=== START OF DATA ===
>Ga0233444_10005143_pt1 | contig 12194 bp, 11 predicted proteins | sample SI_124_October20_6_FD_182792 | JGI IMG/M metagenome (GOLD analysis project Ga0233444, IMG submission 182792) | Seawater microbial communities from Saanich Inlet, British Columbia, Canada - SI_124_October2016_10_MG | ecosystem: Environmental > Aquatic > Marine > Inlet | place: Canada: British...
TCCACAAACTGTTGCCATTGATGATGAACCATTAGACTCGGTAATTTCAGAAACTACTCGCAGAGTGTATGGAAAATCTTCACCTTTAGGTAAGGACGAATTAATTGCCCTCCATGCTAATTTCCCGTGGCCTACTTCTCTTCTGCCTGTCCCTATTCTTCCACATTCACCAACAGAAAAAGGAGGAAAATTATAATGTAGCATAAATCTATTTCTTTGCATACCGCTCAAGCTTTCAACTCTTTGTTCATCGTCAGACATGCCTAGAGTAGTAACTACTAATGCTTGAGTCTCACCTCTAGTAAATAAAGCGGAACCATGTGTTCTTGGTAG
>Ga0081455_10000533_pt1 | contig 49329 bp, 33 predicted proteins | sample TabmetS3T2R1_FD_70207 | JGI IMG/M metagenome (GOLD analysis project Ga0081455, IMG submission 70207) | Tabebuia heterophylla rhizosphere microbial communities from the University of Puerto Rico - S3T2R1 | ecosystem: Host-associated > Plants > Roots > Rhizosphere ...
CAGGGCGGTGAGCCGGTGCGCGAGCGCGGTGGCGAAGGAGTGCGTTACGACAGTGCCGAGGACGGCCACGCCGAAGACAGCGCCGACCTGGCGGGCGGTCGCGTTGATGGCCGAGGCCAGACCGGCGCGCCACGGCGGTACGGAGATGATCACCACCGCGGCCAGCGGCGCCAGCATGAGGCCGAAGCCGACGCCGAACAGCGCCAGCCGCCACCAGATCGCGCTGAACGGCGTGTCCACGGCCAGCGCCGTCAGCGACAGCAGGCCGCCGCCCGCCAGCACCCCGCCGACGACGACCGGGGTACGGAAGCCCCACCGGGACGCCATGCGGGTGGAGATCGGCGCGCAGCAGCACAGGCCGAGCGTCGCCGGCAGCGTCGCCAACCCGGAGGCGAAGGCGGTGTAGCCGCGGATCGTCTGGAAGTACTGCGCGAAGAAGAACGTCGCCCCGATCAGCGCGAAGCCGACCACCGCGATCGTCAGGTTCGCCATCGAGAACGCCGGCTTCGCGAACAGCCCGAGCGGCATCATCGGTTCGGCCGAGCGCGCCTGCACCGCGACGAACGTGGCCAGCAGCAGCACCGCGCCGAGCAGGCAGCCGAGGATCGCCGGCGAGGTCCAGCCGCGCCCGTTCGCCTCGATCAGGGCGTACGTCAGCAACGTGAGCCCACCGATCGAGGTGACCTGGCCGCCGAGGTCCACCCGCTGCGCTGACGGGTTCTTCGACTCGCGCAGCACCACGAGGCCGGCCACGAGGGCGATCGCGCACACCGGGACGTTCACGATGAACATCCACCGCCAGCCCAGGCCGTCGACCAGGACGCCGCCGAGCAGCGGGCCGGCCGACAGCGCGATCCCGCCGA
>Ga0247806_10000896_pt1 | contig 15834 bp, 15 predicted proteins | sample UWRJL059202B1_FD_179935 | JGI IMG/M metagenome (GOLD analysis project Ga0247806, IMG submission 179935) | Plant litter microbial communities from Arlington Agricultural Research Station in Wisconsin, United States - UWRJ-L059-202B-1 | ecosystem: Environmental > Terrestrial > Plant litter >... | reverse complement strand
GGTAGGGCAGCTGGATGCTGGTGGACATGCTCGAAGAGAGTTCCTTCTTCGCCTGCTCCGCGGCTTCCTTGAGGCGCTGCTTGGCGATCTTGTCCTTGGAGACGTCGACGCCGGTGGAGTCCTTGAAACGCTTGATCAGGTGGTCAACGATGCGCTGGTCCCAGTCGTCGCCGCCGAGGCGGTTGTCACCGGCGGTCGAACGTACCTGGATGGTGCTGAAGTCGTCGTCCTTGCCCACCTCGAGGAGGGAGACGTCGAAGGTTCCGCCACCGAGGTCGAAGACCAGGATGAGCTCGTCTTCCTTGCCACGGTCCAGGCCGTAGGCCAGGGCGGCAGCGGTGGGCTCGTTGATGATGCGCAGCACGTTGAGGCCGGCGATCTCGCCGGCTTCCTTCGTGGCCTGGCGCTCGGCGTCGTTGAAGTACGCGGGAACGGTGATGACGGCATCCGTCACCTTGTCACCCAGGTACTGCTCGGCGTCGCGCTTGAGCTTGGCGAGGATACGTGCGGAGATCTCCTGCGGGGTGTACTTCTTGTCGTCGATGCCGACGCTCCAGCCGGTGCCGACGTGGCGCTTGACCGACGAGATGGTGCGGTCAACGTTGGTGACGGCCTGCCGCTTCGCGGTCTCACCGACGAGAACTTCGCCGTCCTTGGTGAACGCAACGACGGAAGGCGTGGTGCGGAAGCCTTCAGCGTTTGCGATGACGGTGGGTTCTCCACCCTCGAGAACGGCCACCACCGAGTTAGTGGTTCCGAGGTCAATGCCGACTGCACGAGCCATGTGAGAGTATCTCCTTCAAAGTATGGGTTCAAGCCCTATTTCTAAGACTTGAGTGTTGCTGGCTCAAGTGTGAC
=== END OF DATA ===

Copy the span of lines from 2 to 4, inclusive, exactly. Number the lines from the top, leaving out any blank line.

TCCACAAACTGTTGCCATTGATGATGAACCATTAGACTCGGTAATTTCAGAAACTACTCGCAGAGTGTATGGAAAATCTTCACCTTTAGGTAAGGACGAATTAATTGCCCTCCATGCTAATTTCCCGTGGCCTACTTCTCTTCTGCCTGTCCCTATTCTTCCACATTCACCAACAGAAAAAGGAGGAAAATTATAATGTAGCATAAATCTATTTCTTTGCATACCGCTCAAGCTTTCAACTCTTTGTTCATCGTCAGACATGCCTAGAGTAGTAACTACTAATGCTTGAGTCTCACCTCTAGTAAATAAAGCGGAACCATGTGTTCTTGGTAG
>Ga0081455_10000533_pt1 | contig 49329 bp, 33 predicted proteins | sample TabmetS3T2R1_FD_70207 | JGI IMG/M metagenome (GOLD analysis project Ga0081455, IMG submission 70207) | Tabebuia heterophylla rhizosphere microbial communities from the University of Puerto Rico - S3T2R1 | ecosystem: Host-associated > Plants > Roots > Rhizosphere ...
CAGGGCGGTGAGCCGGTGCGCGAGCGCGGTGGCGAAGGAGTGCGTTACGACAGTGCCGAGGACGGCCACGCCGAAGACAGCGCCGACCTGGCGGGCGGTCGCGTTGATGGCCGAGGCCAGACCGGCGCGCCACGGCGGTACGGAGATGATCACCACCGCGGCCAGCGGCGCCAGCATGAGGCCGAAGCCGACGCCGAACAGCGCCAGCCGCCACCAGATCGCGCTGAACGGCGTGTCCACGGCCAGCGCCGTCAGCGACAGCAGGCCGCCGCCCGCCAGCACCCCGCCGACGACGACCGGGGTACGGAAGCCCCACCGGGACGCCATGCGGGTGGAGATCGGCGCGCAGCAGCACAGGCCGAGCGTCGCCGGCAGCGTCGCCAACCCGGAGGCGAAGGCGGTGTAGCCGCGGATCGTCTGGAAGTACTGCGCGAAGAAGAACGTCGCCCCGATCAGCGCGAAGCCGACCACCGCGATCGTCAGGTTCGCCATCGAGAACGCCGGCTTCGCGAACAGCCCGAGCGGCATCATCGGTTCGGCCGAGCGCGCCTGCACCGCGACGAACGTGGCCAGCAGCAGCACCGCGCCGAGCAGGCAGCCGAGGATCGCCGGCGAGGTCCAGCCGCGCCCGTTCGCCTCGATCAGGGCGTACGTCAGCAACGTGAGCCCACCGATCGAGGTGACCTGGCCGCCGAGGTCCACCCGCTGCGCTGACGGGTTCTTCGACTCGCGCAGCACCACGAGGCCGGCCACGAGGGCGATCGCGCACACCGGGACGTTCACGATGAACATCCACCGCCAGCCCAGGCCGTCGACCAGGACGCCGCCGAGCAGCGGGCCGGCCGACAGCGCGATCCCGCCGA